Sculptures and Paintings 2016-2023
Still-full-ness is a selection of recent works by the artist Gerald Wolfe, which brings together wood/concrete freestanding sculptures, plaster wall sculptures, and mixed media paintings.
The key to Wolfe's work is an idea of a "still-life," not as a genre of painting but as subject matter, specifically the investigation of stillness itself.
Historically, a still-life painting is rarely what it seems, whether it's the mountain of freshly caught fish in some endlessly unfolding Flemish canvas, whether it's Morandi's bottles clustered together on the tabletop, or whether it's chiseled apples of Cezanne, or fragmented violins in Cubist collages; the still-life is less about the objects depicted and is more a form of a conceptual, symbolic landscape. The still-life provides a familiar topic to study the act of seeing.
His assemblage of various everyday objects, brought together by the artist's curiosity, anchored in the space, and worked on in plaster, cement, and paint until what is distilled is an actual stillness, weighted material presence. The free-standing and wall-mounted sculptures in this exhibit are subtle inversions of a still-life; they are “stilled life,” beings full of stillness. Their scale-less quality allows them to enact the role of some archaic domesticity.
In his paintings, Wolfe continues working in layers, navigating through several modes of representation: applied texture, fading, flat industrial paint, and geometric patterns of reverse perspective. Some paintings start to fold and twist from the vertical plain, serving as a visual link to plaster wall sculptures. Arrested motion and weighted-down time are made explicit within the tension between the layers.
One sculpture that captures the humor and seriousness of Wolfe's work is "All Talk" (2022). The plaster box-like shapes are stacked over wood board topped with a rounded form. Upon closer inspection, the shape reveals to be an inflatable "thought bubble" balloon, cast and coated in plaster. As a result, the sculpture contemplates brevity, levity, and heaviness, and it reveals a transformation that the everyday object underwent to be absorbed into the composition to become a "concrete thought bubble." A thought, so fleeting and quick and barely tangible, becomes imbued with heaviness, gravity, and weight.
Grigori Fateyev, RA
I approach all my work intuitively. Over time, I have incorporated such materials as concrete, plaster, cardboard tubes, wood lath, wood filler, and latex primer. In the earliest of my more recent pieces, dating from around 2016, I primarily used wood lath that was taken from behind old plaster walls and plaster. In making them, I tried to retain the character of the old wood throughout the process. In addition, I have also incorporated sign paint. In my work, I create simply shaped objects that might vaguely represent a particular thing or be considered purely abstract. I feel that the piece has energy and strength, seemingly possessing a somewhat unknown history. I want all my work to have a mystery and presence about them, that they are more than what you see. I feel that the object is complete when there is a simplicity and balance realized through shadows, lines, and space it establishes.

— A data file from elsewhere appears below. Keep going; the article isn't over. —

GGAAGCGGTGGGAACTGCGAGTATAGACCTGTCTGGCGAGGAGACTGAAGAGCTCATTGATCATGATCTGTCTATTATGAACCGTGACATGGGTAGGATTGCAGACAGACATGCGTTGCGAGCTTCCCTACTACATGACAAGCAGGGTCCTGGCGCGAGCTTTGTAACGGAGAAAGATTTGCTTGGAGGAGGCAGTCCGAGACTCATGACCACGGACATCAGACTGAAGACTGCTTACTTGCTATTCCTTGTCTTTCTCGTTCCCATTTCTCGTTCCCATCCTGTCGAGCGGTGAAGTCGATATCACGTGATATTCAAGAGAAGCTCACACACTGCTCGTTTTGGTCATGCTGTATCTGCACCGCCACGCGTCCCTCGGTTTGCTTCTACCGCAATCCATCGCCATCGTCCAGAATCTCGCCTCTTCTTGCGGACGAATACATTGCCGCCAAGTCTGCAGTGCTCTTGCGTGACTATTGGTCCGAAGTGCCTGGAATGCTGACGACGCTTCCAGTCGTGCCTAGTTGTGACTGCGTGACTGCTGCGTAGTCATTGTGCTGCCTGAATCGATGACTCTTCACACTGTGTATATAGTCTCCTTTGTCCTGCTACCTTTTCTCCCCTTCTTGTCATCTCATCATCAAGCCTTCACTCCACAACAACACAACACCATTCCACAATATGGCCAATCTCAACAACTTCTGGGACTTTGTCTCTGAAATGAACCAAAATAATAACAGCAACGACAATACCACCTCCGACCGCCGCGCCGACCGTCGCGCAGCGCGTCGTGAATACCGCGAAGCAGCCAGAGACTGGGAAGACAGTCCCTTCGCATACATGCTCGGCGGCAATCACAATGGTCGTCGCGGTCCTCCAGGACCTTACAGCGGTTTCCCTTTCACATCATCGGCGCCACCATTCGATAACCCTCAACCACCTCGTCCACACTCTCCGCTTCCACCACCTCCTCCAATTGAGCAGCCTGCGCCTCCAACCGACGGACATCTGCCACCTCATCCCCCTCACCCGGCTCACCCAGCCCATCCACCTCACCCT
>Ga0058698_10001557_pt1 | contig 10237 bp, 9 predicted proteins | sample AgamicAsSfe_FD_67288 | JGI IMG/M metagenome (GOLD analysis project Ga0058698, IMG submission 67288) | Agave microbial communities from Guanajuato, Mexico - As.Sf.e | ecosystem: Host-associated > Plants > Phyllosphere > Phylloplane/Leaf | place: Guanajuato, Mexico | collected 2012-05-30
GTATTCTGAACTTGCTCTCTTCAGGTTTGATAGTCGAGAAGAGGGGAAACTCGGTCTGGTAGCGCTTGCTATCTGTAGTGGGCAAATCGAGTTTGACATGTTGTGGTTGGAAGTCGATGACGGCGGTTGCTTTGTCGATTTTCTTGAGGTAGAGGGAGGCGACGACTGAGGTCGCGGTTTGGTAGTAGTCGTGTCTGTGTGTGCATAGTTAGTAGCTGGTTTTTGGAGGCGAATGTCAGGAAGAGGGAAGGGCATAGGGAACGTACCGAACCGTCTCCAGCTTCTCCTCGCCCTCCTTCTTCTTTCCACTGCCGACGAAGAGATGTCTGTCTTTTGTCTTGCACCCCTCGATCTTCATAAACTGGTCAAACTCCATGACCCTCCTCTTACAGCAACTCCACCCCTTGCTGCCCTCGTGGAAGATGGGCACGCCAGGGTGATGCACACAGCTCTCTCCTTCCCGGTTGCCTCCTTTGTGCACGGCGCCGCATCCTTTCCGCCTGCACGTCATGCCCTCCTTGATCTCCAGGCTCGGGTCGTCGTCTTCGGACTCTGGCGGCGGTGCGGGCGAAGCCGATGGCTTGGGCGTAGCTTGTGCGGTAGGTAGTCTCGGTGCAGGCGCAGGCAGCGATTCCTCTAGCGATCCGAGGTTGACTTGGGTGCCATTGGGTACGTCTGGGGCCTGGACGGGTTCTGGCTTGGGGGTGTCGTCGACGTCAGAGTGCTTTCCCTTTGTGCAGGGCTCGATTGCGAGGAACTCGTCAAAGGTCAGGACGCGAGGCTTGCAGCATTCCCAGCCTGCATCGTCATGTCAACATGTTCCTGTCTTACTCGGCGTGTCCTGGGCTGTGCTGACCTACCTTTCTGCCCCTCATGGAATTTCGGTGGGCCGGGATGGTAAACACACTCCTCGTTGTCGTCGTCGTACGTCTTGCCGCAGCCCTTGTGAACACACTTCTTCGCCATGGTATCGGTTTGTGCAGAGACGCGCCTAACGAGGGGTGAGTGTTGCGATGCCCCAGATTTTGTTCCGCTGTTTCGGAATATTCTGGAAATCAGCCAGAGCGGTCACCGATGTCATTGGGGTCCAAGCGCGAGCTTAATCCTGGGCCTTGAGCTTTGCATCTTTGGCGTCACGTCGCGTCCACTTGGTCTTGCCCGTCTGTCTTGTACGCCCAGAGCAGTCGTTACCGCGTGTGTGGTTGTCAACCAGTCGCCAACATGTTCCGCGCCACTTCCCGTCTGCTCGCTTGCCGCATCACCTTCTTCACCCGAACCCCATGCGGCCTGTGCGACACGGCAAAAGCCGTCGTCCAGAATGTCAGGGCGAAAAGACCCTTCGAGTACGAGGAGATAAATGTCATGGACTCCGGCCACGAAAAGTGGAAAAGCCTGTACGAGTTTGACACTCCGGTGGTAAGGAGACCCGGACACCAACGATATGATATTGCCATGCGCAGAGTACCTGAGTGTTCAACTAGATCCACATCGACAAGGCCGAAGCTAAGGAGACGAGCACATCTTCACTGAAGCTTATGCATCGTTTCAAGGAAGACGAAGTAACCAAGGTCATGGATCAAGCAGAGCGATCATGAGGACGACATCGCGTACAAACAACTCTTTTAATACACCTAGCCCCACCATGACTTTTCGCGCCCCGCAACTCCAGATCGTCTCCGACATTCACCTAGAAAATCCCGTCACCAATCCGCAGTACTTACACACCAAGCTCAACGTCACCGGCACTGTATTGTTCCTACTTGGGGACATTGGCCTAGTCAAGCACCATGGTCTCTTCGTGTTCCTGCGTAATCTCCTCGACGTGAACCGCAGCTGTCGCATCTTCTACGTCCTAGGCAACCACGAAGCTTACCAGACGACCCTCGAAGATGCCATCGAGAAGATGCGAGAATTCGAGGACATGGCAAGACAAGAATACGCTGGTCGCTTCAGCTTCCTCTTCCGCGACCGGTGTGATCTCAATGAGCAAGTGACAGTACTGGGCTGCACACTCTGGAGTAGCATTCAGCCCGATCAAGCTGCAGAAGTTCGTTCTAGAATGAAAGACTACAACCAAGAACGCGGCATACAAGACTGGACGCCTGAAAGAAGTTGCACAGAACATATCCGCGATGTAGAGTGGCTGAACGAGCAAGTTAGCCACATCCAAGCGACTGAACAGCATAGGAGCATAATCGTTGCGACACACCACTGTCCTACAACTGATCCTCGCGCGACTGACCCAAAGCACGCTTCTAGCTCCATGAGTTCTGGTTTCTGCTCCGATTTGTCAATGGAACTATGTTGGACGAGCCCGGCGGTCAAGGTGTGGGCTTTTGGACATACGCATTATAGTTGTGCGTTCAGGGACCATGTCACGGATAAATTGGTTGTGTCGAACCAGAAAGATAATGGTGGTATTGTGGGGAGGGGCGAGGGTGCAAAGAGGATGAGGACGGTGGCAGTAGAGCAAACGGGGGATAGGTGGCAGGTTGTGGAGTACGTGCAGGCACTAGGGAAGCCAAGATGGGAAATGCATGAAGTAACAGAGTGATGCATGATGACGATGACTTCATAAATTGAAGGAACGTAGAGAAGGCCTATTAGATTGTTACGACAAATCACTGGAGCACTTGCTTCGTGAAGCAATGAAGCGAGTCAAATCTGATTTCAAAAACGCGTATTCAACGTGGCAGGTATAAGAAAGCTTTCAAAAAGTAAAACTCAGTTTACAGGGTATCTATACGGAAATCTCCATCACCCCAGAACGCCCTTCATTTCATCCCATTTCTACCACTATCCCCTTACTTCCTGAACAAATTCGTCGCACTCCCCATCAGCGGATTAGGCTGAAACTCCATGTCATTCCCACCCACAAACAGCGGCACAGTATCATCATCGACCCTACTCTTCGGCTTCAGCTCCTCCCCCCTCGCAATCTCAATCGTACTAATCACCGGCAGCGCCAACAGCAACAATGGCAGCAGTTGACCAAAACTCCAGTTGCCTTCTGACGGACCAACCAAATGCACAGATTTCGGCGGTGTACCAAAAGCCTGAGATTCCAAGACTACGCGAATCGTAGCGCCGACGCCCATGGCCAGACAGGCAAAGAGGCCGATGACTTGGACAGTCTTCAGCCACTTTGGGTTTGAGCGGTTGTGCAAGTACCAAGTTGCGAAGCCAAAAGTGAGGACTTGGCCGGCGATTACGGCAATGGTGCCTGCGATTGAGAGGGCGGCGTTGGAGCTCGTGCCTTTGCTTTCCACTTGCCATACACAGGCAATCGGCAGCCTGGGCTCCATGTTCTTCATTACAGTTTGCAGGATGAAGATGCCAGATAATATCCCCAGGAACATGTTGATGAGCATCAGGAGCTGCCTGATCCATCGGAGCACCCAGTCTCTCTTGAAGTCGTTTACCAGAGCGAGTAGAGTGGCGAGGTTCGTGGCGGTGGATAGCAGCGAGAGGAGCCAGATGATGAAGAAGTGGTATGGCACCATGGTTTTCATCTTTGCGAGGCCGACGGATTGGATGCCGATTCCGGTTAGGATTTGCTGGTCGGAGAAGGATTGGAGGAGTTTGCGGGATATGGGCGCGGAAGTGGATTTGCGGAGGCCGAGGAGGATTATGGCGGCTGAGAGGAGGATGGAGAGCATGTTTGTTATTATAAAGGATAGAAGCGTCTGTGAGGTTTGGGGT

Gerald Wolfe, after receiving a Bachelor of Arts degree in history from the University of Maryland in 1972, discovered his interest in art and went on to study fine arts at the School of Visual Arts in NYC. In the summer of 1974, he also studied at Skowhegan School of Painting and Sculpture in Maine.
At SVA, he studied a mostly traditional academic program, including courses in drawing anatomy, color theory, and figure painting. After graduating with a BFA in 1975, he moved to Lower Manhattan. In a short time, his direction in art changed from a traditional academic approach to a more abstract way of thinking. From his very beginnings until this day, he approaches his work intuitively, often incorporating untraditional and sometimes found materials. Since 1979, when he was in his first show, a summer invitational at OK Harris Gallery, he has shown his work consistently in New York City, including several one-person shows at OK Harris Gallery and Kim Foster Gallery. In addition, he has had solo exhibits at the Paterson Museum in Paterson, New Jersey, and at the New Jersey State Museum in Trenton.
He is currently based in Lower Manhattan, as well as, maintaining a studio in Columbia County, New York.
University of Maryland, B.A.
Skowhegan School of Painting and Sculpture
School of Visual Arts, New York, B.F.